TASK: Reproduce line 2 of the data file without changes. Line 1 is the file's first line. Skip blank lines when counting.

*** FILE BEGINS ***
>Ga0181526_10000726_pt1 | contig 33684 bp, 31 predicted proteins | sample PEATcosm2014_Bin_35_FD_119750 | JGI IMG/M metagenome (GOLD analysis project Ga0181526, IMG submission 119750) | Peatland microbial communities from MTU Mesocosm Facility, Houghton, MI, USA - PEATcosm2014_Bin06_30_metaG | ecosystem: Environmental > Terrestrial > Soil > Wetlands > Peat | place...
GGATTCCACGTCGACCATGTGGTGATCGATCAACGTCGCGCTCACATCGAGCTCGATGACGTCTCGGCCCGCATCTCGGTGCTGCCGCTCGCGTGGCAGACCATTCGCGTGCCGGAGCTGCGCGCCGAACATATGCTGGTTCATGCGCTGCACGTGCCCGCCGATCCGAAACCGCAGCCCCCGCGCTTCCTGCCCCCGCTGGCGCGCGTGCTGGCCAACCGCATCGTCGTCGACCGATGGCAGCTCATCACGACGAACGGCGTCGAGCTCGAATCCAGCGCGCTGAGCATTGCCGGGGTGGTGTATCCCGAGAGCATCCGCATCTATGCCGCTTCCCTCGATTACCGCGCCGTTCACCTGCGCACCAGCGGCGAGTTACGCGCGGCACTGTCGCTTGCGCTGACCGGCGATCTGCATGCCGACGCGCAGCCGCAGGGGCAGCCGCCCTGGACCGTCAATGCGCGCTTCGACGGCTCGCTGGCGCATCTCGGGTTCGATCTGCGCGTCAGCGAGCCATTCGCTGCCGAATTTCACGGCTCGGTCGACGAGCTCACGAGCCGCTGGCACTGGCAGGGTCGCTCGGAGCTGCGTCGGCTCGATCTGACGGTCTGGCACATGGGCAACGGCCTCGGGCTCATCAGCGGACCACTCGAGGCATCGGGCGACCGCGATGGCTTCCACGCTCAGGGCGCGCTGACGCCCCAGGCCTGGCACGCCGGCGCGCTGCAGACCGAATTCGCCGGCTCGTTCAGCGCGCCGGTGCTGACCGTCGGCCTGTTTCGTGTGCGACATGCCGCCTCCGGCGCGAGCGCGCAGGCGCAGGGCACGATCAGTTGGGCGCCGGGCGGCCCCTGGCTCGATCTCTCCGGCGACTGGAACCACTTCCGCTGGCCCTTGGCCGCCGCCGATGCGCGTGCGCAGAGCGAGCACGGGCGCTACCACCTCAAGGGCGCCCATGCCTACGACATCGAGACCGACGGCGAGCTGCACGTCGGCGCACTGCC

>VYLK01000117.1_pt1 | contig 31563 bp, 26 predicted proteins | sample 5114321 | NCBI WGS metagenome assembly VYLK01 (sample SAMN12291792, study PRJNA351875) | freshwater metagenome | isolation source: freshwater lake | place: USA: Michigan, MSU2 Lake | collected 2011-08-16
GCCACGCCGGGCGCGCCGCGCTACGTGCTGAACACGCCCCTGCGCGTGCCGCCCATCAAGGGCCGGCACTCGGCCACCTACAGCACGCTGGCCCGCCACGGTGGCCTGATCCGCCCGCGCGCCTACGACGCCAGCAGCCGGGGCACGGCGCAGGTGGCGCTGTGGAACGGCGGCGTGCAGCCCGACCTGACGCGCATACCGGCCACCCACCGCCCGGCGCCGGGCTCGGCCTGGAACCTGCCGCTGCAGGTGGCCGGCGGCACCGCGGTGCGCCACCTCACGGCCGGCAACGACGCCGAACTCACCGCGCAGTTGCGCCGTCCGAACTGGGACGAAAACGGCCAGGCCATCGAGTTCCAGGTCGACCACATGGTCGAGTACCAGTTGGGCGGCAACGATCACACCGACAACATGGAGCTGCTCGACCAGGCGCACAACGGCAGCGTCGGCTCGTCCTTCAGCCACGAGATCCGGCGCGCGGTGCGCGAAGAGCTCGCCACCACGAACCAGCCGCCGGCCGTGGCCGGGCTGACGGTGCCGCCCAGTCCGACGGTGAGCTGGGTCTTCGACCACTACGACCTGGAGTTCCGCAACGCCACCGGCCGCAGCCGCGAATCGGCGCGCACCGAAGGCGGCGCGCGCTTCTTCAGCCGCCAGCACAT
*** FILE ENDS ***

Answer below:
GGATTCCACGTCGACCATGTGGTGATCGATCAACGTCGCGCTCACATCGAGCTCGATGACGTCTCGGCCCGCATCTCGGTGCTGCCGCTCGCGTGGCAGACCATTCGCGTGCCGGAGCTGCGCGCCGAACATATGCTGGTTCATGCGCTGCACGTGCCCGCCGATCCGAAACCGCAGCCCCCGCGCTTCCTGCCCCCGCTGGCGCGCGTGCTGGCCAACCGCATCGTCGTCGACCGATGGCAGCTCATCACGACGAACGGCGTCGAGCTCGAATCCAGCGCGCTGAGCATTGCCGGGGTGGTGTATCCCGAGAGCATCCGCATCTATGCCGCTTCCCTCGATTACCGCGCCGTTCACCTGCGCACCAGCGGCGAGTTACGCGCGGCACTGTCGCTTGCGCTGACCGGCGATCTGCATGCCGACGCGCAGCCGCAGGGGCAGCCGCCCTGGACCGTCAATGCGCGCTTCGACGGCTCGCTGGCGCATCTCGGGTTCGATCTGCGCGTCAGCGAGCCATTCGCTGCCGAATTTCACGGCTCGGTCGACGAGCTCACGAGCCGCTGGCACTGGCAGGGTCGCTCGGAGCTGCGTCGGCTCGATCTGACGGTCTGGCACATGGGCAACGGCCTCGGGCTCATCAGCGGACCACTCGAGGCATCGGGCGACCGCGATGGCTTCCACGCTCAGGGCGCGCTGACGCCCCAGGCCTGGCACGCCGGCGCGCTGCAGACCGAATTCGCCGGCTCGTTCAGCGCGCCGGTGCTGACCGTCGGCCTGTTTCGTGTGCGACATGCCGCCTCCGGCGCGAGCGCGCAGGCGCAGGGCACGATCAGTTGGGCGCCGGGCGGCCCCTGGCTCGATCTCTCCGGCGACTGGAACCACTTCCGCTGGCCCTTGGCCGCCGCCGATGCGCGTGCGCAGAGCGAGCACGGGCGCTACCACCTCAAGGGCGCCCATGCCTACGACATCGAGACCGACGGCGAGCTGCACGTCGGCGCACTGCC